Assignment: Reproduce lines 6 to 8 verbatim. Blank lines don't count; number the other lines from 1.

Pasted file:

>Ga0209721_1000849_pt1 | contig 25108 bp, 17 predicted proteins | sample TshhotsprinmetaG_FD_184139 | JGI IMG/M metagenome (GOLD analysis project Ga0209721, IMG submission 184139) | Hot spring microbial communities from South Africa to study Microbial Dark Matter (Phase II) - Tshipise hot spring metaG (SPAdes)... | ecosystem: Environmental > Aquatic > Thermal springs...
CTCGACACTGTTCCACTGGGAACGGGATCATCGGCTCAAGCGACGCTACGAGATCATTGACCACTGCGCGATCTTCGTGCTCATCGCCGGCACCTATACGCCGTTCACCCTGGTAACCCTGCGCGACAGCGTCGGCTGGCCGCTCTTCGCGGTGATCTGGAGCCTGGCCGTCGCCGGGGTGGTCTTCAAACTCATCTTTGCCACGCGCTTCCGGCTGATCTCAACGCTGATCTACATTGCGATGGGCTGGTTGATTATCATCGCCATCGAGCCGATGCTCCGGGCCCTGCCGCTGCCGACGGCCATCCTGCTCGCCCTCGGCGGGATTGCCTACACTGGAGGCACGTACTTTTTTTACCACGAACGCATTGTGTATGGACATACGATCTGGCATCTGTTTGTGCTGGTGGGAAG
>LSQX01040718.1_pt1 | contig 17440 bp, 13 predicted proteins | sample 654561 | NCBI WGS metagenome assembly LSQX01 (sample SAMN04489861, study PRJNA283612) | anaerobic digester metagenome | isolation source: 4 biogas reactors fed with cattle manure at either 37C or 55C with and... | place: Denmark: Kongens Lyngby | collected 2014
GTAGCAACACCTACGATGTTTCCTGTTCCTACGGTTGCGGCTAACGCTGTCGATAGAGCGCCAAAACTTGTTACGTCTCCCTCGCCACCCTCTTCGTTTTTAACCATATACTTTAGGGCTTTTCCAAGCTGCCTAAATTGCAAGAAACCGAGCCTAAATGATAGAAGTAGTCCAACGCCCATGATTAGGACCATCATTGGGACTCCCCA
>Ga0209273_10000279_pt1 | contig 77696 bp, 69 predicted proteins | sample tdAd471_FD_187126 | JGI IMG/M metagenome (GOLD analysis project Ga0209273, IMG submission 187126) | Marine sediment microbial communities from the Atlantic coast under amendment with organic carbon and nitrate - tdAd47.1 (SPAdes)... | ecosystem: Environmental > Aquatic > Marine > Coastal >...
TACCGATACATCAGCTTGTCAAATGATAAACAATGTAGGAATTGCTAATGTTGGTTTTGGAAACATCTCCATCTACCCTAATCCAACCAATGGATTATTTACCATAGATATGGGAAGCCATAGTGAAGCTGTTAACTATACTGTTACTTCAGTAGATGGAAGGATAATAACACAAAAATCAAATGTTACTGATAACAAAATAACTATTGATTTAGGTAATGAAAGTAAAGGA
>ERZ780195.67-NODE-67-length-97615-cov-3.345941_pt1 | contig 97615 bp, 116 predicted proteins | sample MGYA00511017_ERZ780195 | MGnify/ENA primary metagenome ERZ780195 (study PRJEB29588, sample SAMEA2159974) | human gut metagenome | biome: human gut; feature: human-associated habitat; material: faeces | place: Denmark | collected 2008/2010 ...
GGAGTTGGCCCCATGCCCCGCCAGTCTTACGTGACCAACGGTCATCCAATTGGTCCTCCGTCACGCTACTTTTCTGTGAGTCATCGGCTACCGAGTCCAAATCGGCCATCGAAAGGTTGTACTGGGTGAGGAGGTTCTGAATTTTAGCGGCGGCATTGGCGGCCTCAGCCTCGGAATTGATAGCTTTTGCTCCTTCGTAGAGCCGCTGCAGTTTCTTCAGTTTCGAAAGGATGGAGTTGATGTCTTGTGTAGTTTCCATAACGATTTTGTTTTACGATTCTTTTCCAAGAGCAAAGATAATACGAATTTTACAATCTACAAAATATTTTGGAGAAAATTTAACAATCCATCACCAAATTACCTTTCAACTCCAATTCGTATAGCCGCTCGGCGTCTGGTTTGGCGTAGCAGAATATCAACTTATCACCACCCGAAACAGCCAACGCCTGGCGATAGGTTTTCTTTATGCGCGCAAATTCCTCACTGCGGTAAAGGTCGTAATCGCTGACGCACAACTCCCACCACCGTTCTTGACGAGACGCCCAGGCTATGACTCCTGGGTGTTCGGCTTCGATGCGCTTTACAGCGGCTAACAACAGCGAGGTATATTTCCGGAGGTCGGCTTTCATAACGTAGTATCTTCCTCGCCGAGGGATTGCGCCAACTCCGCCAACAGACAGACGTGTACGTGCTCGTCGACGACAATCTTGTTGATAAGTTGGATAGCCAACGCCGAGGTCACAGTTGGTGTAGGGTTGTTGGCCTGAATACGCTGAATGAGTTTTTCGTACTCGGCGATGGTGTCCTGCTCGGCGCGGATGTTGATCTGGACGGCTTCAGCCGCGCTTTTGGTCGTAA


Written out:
TACCGATACATCAGCTTGTCAAATGATAAACAATGTAGGAATTGCTAATGTTGGTTTTGGAAACATCTCCATCTACCCTAATCCAACCAATGGATTATTTACCATAGATATGGGAAGCCATAGTGAAGCTGTTAACTATACTGTTACTTCAGTAGATGGAAGGATAATAACACAAAAATCAAATGTTACTGATAACAAAATAACTATTGATTTAGGTAATGAAAGTAAAGGA
>ERZ780195.67-NODE-67-length-97615-cov-3.345941_pt1 | contig 97615 bp, 116 predicted proteins | sample MGYA00511017_ERZ780195 | MGnify/ENA primary metagenome ERZ780195 (study PRJEB29588, sample SAMEA2159974) | human gut metagenome | biome: human gut; feature: human-associated habitat; material: faeces | place: Denmark | collected 2008/2010 ...
GGAGTTGGCCCCATGCCCCGCCAGTCTTACGTGACCAACGGTCATCCAATTGGTCCTCCGTCACGCTACTTTTCTGTGAGTCATCGGCTACCGAGTCCAAATCGGCCATCGAAAGGTTGTACTGGGTGAGGAGGTTCTGAATTTTAGCGGCGGCATTGGCGGCCTCAGCCTCGGAATTGATAGCTTTTGCTCCTTCGTAGAGCCGCTGCAGTTTCTTCAGTTTCGAAAGGATGGAGTTGATGTCTTGTGTAGTTTCCATAACGATTTTGTTTTACGATTCTTTTCCAAGAGCAAAGATAATACGAATTTTACAATCTACAAAATATTTTGGAGAAAATTTAACAATCCATCACCAAATTACCTTTCAACTCCAATTCGTATAGCCGCTCGGCGTCTGGTTTGGCGTAGCAGAATATCAACTTATCACCACCCGAAACAGCCAACGCCTGGCGATAGGTTTTCTTTATGCGCGCAAATTCCTCACTGCGGTAAAGGTCGTAATCGCTGACGCACAACTCCCACCACCGTTCTTGACGAGACGCCCAGGCTATGACTCCTGGGTGTTCGGCTTCGATGCGCTTTACAGCGGCTAACAACAGCGAGGTATATTTCCGGAGGTCGGCTTTCATAACGTAGTATCTTCCTCGCCGAGGGATTGCGCCAACTCCGCCAACAGACAGACGTGTACGTGCTCGTCGACGACAATCTTGTTGATAAGTTGGATAGCCAACGCCGAGGTCACAGTTGGTGTAGGGTTGTTGGCCTGAATACGCTGAATGAGTTTTTCGTACTCGGCGATGGTGTCCTGCTCGGCGCGGATGTTGATCTGGACGGCTTCAGCCGCGCTTTTGGTCGTAA